Mobile applications worldwide provide several different ways for developers to earn money from consumers as well as advertisers, and revenue from in-app purchases is expected to surpass revenue from pay-per-downloads in 2012.
The “Mobile Application Business Model” study released in February by market intelligence company ABI Research found that overall revenues from mobile applications, including in-app purchases, pay-per-downloads, in-app advertising and subscriptions will reach $46 billion by 2016, more than four times greater than the $8.5 billion earned in 2011.
ABI also reported that 2012 will be the year when revenues from in-app purchases will surpass those from pay-per-downloads, as in-app purchases become more widely available in applications other than mobile games.
In January, IHS Screen Digest, a media-focused research and consulting company, released the report “Mobile Media Intelligence Service,” predicting that in-app purchases will eventually bring in the majority of revenue from smartphone apps. IHS Screen Digest reported that in-app purchases worldwide earned $970 million in 2011, or 39% of total smartphone application revenues. This is expected to rise to $5.6 billion, or 64% of smartphone app revenues by 2015.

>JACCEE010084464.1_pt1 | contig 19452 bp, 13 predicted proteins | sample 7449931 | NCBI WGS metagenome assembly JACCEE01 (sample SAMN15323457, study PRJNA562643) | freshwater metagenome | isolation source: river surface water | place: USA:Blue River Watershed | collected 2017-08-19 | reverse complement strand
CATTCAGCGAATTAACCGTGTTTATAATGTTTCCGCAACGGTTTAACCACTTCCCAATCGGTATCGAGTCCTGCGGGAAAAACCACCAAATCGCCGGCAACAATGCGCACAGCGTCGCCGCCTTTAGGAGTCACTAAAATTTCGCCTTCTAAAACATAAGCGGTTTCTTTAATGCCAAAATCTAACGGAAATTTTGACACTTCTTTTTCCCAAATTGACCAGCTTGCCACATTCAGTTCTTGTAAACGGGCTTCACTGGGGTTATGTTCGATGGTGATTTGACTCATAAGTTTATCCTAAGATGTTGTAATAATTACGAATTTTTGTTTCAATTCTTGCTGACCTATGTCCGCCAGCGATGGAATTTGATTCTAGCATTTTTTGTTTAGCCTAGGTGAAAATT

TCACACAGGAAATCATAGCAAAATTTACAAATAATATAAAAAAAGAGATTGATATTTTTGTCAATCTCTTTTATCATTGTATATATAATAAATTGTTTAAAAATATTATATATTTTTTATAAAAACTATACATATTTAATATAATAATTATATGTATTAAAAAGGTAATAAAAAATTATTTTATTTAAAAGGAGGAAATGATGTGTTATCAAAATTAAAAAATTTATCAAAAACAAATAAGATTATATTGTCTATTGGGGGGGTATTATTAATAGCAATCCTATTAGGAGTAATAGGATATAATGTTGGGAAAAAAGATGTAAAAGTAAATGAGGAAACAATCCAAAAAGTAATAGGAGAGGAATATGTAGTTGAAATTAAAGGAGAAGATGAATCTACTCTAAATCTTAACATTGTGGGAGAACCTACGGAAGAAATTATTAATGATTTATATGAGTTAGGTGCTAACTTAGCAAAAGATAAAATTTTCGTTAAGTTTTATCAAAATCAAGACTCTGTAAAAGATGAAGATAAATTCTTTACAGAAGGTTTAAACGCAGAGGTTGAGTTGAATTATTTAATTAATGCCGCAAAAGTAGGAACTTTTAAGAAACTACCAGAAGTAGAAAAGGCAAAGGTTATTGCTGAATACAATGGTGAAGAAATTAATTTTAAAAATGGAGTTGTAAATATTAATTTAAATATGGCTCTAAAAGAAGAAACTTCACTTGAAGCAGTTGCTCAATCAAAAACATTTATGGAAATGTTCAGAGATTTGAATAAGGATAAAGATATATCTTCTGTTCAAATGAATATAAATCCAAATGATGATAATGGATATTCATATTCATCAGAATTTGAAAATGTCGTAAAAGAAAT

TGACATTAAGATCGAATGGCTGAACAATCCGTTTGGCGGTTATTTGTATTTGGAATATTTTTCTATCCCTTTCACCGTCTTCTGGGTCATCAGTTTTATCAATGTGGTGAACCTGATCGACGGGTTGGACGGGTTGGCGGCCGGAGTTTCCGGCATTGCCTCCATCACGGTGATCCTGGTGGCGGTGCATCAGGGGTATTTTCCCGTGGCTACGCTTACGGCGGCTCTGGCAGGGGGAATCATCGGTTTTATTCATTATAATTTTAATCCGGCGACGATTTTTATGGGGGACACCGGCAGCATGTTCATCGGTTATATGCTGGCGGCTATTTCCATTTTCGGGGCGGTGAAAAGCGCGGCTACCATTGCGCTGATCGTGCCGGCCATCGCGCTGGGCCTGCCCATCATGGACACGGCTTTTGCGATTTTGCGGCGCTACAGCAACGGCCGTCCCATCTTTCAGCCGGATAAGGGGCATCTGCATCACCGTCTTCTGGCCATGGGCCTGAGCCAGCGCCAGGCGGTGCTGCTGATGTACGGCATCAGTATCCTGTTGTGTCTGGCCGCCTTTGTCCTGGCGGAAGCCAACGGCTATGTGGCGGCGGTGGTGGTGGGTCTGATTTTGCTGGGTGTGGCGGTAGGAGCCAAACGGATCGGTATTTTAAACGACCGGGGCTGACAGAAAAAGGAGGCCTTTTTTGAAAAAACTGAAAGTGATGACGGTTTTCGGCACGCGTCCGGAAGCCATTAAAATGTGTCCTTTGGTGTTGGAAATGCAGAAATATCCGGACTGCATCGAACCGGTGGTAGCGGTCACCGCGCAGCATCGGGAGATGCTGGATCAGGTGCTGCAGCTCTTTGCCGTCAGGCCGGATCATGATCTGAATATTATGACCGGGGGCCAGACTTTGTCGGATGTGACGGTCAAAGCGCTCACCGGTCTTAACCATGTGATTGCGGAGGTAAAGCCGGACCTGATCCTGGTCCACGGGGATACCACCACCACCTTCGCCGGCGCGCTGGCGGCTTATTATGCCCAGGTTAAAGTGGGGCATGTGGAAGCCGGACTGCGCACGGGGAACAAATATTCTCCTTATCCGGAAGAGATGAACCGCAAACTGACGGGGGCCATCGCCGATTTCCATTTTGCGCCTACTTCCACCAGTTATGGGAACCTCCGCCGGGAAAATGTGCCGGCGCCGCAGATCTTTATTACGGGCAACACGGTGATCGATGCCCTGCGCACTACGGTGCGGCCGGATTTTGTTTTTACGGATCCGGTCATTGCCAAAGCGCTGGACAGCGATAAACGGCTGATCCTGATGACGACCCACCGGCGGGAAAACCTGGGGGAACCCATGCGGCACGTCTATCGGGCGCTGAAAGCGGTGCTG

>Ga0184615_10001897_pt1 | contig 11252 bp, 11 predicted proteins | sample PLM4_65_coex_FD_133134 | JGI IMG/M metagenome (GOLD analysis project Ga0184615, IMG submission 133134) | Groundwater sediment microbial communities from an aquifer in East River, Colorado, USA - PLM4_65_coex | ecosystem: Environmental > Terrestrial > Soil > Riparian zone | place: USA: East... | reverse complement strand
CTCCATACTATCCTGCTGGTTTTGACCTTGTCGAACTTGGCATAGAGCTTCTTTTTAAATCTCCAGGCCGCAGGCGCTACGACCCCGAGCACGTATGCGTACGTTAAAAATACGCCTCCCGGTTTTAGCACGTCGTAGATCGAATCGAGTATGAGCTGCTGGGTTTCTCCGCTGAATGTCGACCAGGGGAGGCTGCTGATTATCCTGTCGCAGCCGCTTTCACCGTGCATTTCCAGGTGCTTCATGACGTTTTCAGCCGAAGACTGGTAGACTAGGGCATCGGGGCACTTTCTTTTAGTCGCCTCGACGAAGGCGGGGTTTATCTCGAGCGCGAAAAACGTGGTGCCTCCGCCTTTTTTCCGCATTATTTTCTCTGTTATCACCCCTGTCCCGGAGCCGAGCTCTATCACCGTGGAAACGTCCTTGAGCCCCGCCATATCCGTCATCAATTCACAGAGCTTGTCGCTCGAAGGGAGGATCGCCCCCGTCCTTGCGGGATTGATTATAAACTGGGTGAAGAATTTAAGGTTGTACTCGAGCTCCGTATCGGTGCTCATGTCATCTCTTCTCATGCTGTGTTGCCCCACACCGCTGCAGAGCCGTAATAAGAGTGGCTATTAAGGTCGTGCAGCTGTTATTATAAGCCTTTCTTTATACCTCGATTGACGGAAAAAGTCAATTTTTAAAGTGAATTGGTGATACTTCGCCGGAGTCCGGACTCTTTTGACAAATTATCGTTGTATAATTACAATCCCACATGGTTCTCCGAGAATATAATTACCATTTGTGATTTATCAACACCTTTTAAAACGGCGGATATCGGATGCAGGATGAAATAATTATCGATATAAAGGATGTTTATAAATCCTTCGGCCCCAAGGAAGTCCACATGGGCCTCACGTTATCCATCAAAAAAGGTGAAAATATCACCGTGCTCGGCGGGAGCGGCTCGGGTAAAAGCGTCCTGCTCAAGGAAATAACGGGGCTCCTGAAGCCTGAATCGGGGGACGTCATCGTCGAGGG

The forecasts from IHS Screen Digest are smaller than those from ABI Research, as ABI also counted subscriptions and in-app ads in its forecasts; IHS Screen Digest reported just in-app purchases and pay-per-downloads.
In-app purchases are an interesting aspect of mobile revenue, as a majority of such purchases are made by high-level or power users of applications, particularly games. In January, mobile app analytics company Localytics found that 44% of mobile application users who made an in-app purchase did so after their 10th session in the app.
To continue to capitalize on in-app purchases, mobile app developers—and the marketers they work with—must get non-power users interested in making purchases, and include in-app purchase options in applications besides games.Channels: apps, Mobile